Croatia produces many top-quality artisan cheeses that travellers will be able to find in markets, shops and restaurants all over the country. Paski sir is a sharp, sheep milk cheese from the island of Pag and is the most famous and awarded of Croatia's cheeses.

Geography and environment

Dubrovnik port
Sharing borders with Bosnia and Herzegovina, Slovenia, Hungary, Serbia and Montenegro, Croatia benefits from more than 5,000 km of coastline that spans along the Adriatic Sea. In addition to the mainland, Croatia also has many islands, some inhabited, some not. Croatia's terrain is very diverse and varies from flat plains to low mountains and highlands, limestone karst cliffs, wetlands, lakes and forests of cypress. Nature reserves and wetland areas are home to large populations of migratory birds, deer, bats and bears. Visitors will also see much of the land is used for agriculture with vineyards, lavender fields, olive groves and orchards being prevalent in rural areas. Croatia's cities, while developed, have managed to maintain a high level of charm with cobblestone streets, ancient housing, historic squares and heritage buildings being preserved and still used by the current population.

History and government

Tourism in Dubrovnik harbour

Early History

Archaeological evidence suggests that the land now known as Croatia has been occupied by humans since the Stone Age. Croatia's geographical position in Europe allowed a great amount of influence from neighbouring regions, with tribes and people from different cultures and groups making their mark. Over the centuries, Greeks, Romans, Celts, Huns and Goths have all occupied the territory, with Croats arriving by the 7th century. The first Kingdom of Croatia was formed in 925 but by the 12th century Croatia had formed a union with Hungary, with a Hungarian King instated as leader of both territories. During the 15th century, Croatia lost territory to the Ottoman Empire and, in later centuries, once again came under Hungarian rule. Evidence of these many cultural influences can be seen in the architecture, cuisine and archaeological ruins of contemporary Croatia.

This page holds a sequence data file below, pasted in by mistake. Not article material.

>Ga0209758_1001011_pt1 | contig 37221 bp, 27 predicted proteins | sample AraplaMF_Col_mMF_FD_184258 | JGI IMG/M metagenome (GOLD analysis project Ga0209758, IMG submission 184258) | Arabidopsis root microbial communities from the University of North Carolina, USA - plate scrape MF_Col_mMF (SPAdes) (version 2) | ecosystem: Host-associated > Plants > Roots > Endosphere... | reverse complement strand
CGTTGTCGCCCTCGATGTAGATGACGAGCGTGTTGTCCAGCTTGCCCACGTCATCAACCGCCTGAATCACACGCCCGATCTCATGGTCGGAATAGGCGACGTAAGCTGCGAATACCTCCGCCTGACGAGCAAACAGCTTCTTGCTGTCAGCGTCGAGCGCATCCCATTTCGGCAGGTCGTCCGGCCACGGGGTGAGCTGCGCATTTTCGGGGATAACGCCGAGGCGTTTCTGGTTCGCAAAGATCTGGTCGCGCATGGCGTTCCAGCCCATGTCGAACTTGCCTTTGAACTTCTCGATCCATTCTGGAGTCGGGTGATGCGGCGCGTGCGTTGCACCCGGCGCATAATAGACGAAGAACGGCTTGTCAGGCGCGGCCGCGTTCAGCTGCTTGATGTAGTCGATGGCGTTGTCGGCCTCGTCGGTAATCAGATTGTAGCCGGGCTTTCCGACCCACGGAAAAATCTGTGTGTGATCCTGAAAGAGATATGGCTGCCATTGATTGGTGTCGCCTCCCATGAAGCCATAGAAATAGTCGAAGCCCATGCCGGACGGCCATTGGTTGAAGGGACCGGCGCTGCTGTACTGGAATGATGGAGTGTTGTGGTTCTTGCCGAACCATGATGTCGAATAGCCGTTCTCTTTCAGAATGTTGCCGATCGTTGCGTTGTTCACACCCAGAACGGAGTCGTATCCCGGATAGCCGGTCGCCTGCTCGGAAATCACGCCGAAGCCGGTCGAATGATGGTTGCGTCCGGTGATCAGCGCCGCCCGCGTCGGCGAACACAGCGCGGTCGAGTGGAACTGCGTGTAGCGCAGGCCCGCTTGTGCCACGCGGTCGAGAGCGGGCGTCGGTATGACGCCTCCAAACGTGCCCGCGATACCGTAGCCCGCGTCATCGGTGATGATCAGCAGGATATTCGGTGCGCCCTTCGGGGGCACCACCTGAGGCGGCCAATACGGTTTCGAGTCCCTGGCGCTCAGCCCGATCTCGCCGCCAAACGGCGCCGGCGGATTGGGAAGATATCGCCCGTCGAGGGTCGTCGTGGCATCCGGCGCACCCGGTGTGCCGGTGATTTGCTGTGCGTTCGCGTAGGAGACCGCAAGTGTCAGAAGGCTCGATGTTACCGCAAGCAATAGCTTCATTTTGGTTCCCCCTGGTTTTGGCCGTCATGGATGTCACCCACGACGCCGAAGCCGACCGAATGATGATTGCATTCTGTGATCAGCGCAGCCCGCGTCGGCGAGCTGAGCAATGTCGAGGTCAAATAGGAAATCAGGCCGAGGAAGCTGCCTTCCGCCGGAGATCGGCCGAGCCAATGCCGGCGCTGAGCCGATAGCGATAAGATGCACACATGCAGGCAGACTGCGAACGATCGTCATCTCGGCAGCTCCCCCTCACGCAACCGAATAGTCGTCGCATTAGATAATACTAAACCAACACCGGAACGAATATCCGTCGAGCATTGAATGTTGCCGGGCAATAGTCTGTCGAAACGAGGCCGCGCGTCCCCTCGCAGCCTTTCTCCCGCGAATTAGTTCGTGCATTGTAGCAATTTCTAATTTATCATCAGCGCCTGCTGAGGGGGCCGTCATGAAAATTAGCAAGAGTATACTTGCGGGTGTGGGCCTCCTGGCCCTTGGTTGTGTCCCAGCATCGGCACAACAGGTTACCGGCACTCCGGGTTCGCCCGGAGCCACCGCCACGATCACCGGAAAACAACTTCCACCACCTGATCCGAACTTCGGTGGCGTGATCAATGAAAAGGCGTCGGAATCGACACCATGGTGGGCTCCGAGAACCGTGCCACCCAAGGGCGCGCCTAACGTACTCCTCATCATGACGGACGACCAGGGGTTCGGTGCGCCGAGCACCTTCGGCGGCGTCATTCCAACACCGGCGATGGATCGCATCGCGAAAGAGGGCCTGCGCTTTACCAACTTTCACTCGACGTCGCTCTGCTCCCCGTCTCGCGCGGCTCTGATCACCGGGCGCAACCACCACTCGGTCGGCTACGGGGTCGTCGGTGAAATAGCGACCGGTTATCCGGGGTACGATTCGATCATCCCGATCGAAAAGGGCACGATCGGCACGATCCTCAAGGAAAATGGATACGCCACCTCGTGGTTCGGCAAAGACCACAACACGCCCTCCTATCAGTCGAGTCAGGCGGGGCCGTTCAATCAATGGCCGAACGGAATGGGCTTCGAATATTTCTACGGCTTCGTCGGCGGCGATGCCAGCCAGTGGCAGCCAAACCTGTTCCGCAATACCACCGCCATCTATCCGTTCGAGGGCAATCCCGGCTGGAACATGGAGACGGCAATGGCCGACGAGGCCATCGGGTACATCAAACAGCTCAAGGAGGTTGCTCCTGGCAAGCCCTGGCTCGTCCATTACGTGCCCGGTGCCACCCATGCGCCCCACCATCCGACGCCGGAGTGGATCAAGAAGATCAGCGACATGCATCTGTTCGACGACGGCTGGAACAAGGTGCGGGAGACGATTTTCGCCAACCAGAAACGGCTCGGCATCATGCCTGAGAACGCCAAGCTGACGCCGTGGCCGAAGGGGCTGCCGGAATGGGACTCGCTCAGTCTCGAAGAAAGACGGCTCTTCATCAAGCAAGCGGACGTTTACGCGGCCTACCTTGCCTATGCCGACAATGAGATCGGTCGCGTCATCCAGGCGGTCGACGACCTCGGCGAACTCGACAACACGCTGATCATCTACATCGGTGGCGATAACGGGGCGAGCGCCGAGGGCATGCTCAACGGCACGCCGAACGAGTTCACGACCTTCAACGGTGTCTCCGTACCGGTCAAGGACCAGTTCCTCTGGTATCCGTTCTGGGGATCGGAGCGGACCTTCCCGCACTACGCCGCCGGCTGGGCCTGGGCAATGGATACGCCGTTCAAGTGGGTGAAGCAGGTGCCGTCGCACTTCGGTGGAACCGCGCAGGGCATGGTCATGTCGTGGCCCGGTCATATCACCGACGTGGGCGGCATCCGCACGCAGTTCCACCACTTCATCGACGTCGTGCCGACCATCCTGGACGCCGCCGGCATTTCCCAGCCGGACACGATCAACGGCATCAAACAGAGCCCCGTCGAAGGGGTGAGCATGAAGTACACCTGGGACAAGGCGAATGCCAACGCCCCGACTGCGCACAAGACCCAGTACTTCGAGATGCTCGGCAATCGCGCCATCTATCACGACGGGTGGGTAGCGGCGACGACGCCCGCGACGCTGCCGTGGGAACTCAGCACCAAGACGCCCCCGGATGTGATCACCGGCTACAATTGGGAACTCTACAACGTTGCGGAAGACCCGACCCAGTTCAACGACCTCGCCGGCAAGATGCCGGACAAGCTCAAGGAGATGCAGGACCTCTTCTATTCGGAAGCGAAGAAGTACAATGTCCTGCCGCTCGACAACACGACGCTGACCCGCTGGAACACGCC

Recent History

Croatia, Slovenia and Serbia formed a union in 1918 to create the Kingdom of Yugoslavia, but the occupation of Axis forces during World War II lead to the creation of the Independent State of Croatia, which only lasted a couple of years during the war. By the end of the war in 1945, Croatia had become a Socialist Republic (within the Socialist Federal Republic of Yugoslavia, together with Bosnia, Serbia, Slovenia, Macedonia and Montenegro), with the constitution of 1963 attempting to alleviate tensions surrounding the balance of power between Serbians and Croats. By 1980, after the death of President Tito (founder of modern Yugoslavia), economic and political difficulties (in addition to regional tensions in other parts of Yugoslavia) resulted in a near collapse of government. What followed was years of conflict, polarity and political turmoil. The referendum of 1991 resulted in an overwhelming vote for independence, with Croatia and Slovenia declaring independence from Yugoslavia in June of the same year. Much armed conflict followed and lasted until 1995, leading to great loss of civilian life and displacement, creating large populations of refugees. The last two decades have been a time of peace and reconciliation for the people of Croatia. Tourism has opened up and the government has focused on ensuring further economic growth for the country. Currently, Croatia is poised to join the European Union by 2013.

Top Picks

Colourful Croatian buildings Folk festival in Croatia

Top 10 Historic Buildings of Croatia

1. Cathedral of the Assumption of the Virgin Mary

One of Zagreb’s most visited historic sites, this grand neo-Gothic cathedral has been renovated and reconstructed many times since it was originally built in the 13th century. With massive twin spires, a marble interior and 800-year-old treasury, this is a monumental masterpiece.

2. Church of St Donatus

Considered one of the most impressive examples of early Byzantine architecture, this church in Zadar was built way back in the 9th century. With much historical value, its simplistic, circular design is quite unlike other buildings in Croatia, making it a standout, must-see church in a country with so many churches and cathedrals to see.

3. Croatian National Theatre

Built in 1895, this national treasure located in Zagreb is an elegant example of neo-Baroque style architecture. Visitors lucky enough to catch an opera, ballet or classical music concert here will be able to revel in all the fine details, from the luxe furnishings to the excellent acoustics.